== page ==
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A rubish lover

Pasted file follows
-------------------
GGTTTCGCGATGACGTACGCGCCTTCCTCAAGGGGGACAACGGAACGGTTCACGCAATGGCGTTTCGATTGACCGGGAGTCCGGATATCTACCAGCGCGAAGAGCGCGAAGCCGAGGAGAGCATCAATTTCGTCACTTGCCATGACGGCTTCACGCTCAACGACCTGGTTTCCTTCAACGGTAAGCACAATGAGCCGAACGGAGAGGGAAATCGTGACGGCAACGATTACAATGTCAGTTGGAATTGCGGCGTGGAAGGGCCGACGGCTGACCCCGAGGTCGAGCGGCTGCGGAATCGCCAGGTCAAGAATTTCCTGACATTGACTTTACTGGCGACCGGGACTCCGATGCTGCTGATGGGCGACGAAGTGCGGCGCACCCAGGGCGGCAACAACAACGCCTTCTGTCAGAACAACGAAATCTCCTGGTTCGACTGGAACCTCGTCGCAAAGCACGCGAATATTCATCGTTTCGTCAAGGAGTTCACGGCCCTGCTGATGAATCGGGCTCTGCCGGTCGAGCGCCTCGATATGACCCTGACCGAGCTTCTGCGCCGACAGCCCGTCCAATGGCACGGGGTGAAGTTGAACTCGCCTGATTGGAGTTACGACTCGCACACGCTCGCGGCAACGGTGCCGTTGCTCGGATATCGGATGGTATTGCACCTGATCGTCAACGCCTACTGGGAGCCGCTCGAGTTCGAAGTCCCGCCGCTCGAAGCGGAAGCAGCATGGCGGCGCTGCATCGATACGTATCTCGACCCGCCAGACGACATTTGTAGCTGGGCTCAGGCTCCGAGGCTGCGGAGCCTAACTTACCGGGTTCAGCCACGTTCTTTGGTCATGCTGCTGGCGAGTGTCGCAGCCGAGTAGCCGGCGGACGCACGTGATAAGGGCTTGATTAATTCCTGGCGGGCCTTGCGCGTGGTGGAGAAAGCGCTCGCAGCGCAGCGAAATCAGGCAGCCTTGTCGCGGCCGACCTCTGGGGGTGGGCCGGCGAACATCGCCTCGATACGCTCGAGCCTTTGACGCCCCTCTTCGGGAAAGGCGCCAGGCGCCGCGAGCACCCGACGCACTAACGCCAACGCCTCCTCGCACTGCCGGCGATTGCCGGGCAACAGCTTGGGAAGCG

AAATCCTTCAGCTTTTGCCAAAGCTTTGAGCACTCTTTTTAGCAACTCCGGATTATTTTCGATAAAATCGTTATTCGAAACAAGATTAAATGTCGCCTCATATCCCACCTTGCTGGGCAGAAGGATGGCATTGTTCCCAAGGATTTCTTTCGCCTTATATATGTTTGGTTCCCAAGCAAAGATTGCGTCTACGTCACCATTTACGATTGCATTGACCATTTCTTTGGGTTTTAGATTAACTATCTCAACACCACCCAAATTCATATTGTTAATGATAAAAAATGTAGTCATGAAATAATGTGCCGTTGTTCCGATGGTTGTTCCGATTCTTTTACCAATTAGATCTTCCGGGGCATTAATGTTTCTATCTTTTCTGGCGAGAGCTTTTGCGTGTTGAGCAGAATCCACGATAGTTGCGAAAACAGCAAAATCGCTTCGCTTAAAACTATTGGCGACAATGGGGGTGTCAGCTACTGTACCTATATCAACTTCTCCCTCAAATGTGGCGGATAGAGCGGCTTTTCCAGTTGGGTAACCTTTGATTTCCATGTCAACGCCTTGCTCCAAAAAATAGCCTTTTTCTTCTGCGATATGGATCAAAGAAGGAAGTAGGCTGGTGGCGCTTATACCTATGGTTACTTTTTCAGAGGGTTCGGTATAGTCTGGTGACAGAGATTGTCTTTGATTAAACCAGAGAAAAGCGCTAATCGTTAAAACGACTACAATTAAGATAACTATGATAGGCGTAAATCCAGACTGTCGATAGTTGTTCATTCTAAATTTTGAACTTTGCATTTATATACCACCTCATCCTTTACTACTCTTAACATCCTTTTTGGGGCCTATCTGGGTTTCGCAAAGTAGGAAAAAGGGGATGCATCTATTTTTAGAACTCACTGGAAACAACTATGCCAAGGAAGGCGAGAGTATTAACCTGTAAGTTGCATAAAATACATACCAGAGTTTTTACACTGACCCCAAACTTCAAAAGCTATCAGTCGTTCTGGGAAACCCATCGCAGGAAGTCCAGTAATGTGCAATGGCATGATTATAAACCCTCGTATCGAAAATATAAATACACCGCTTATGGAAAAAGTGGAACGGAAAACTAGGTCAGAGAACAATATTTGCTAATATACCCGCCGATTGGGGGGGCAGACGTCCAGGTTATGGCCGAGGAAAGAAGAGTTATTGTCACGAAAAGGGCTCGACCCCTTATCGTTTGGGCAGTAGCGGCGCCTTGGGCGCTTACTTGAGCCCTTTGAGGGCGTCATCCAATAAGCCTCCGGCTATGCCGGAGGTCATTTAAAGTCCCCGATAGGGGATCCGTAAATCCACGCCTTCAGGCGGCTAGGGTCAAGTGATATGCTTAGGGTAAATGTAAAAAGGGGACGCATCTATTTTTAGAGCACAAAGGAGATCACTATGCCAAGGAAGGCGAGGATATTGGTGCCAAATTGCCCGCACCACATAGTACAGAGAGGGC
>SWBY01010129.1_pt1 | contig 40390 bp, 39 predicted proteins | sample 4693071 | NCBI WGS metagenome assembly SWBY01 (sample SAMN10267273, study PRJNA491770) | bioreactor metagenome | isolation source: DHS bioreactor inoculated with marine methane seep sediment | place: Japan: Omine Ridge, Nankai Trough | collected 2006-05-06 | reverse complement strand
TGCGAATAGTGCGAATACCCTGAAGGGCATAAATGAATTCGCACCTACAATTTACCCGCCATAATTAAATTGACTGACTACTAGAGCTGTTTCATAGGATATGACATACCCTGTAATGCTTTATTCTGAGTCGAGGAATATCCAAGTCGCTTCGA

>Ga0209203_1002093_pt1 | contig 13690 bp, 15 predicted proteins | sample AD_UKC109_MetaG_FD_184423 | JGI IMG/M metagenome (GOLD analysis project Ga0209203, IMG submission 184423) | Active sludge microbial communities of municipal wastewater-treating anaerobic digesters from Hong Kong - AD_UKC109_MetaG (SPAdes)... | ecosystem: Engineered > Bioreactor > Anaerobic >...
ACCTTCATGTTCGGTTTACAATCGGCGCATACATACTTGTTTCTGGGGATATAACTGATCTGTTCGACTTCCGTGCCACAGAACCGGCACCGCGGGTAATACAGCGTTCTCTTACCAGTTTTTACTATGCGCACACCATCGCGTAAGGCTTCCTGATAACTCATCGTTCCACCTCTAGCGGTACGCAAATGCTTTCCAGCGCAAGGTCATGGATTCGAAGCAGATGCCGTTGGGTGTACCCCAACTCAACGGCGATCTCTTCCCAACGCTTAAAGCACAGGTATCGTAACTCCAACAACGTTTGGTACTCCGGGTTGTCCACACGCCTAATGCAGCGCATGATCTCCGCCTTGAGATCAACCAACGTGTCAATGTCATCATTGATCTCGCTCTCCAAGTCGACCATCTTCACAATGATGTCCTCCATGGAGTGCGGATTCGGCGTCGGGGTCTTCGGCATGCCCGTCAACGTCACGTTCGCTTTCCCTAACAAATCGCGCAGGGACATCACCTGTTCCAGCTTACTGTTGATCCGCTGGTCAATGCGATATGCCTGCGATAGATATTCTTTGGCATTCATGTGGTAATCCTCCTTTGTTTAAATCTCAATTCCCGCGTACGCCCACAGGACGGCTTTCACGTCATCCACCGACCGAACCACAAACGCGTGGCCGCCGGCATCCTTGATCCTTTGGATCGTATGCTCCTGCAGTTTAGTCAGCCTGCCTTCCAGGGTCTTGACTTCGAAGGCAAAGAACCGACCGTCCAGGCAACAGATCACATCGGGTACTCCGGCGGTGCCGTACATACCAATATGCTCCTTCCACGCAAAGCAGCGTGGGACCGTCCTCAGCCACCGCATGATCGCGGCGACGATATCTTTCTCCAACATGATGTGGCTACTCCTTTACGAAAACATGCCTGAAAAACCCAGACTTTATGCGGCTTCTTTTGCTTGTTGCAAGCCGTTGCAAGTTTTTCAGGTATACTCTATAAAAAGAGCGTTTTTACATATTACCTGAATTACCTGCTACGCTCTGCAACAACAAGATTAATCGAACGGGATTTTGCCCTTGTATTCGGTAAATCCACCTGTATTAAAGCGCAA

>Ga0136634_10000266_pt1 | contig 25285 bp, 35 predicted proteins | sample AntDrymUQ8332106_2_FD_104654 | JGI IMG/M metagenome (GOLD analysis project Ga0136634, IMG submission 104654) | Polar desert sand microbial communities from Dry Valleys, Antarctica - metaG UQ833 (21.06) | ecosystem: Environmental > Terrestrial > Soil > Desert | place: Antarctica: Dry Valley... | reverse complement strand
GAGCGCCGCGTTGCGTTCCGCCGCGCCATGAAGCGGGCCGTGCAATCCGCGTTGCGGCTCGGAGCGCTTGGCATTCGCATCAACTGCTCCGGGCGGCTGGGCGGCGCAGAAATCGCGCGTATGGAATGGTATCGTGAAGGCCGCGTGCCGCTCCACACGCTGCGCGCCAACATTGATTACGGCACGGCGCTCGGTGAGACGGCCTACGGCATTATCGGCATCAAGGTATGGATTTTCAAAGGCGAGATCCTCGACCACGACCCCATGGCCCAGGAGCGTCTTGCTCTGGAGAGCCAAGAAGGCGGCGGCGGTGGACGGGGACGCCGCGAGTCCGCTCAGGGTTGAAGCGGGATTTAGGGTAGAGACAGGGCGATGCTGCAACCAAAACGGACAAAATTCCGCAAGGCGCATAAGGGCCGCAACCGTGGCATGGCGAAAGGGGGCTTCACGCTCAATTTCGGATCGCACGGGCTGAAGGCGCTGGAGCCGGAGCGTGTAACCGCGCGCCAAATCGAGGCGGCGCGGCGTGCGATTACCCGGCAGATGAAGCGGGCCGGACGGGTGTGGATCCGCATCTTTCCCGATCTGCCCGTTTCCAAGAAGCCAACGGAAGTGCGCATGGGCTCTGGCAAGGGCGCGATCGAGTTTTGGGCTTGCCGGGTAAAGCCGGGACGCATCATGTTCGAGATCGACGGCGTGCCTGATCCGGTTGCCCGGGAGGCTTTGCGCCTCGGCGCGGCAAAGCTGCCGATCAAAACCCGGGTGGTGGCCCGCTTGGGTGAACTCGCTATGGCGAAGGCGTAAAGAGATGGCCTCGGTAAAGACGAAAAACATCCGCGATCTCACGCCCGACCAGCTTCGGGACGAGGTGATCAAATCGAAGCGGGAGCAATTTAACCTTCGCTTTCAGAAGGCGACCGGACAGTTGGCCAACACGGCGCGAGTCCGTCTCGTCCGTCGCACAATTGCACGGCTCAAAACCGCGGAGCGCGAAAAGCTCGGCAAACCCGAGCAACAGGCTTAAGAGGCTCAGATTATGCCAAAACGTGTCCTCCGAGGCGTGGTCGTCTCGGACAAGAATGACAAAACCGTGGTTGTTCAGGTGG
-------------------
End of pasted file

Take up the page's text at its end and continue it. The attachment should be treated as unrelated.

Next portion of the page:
I once knew a boy who did not know how to love. He understood not the intricacies of intimacy or how to respond to others in love. The boy, very much loved by others as he perceived for he often felt the soft touch of a friend upon his shoulders when he was weak with a fever, and such comfort made him warm on the inside. But, he did not know how to touch others with such gentleness and care for he feared that such kindness was meaningless. At times his friends would call him and beseech him to venture out with them, but he never once called them for he did not know how to invite others to share in his special visiting places. He would rather go alone, although in those moments when he did say yes to endeavour with his friends, he felt love deep in his soul, for it was for fellowship that humanity was made. Nevertheless the boy knew not how to call for help. On occasions when he was asked about his day, the poor boy would dismiss the question in very brief words and then go away or he would quickly return the question. One thing that was surprising about the boy was that he loved to listen to the interesting thing about people’s lives but he himself did not know how to share about the sweet happy things which had occurred in his day. He kept it all bottled up in his boyish heart, only to be told by his pen to the paper or soon to be forgotten. He knew not how to love and with every fancy, with someone who has taken the height of his imagination, the land where he dwells the most, he soon despise them. Not in a bitterish way, but the kind where he thinks that it is useless to approach them because they must hate him or that their relation towards him will all be out of sympathy and pity. He hated such notions and for friendship to spring from such sentiment but he himself did not know how to maintain any loving activity for he fears that he would not know how to treat others correctly. So the boy naturally withdraws, wishing and willing to be left alone and at the same time hoping for some soul to desire to have him by their side. Such is the way of the boy that he truly is a friend of contradiction. He desires love but knows not how to show it. Something it seems holds him back and in speaking with him I fear that it is a dread of being vulnerable. There is a real pride about him but at the same time a deep humility. I felt it as I spoke to him. His soft eyes and springily smile were something of a welcoming feature but yet there was a mystery, a farness to his person. In truth, the boy admitted that he was a rubbish lover and knowing that he possessed much sunshine in his soul, he simply did not know how to make others see his light. Only his own soul have enjoyed such fellowship and others have felt its scattered rays. There is hope yet for the boy and one believes that in pursuing him and praying for him to be free from his penitentiary fetters, he shall be the best lover of us all. 


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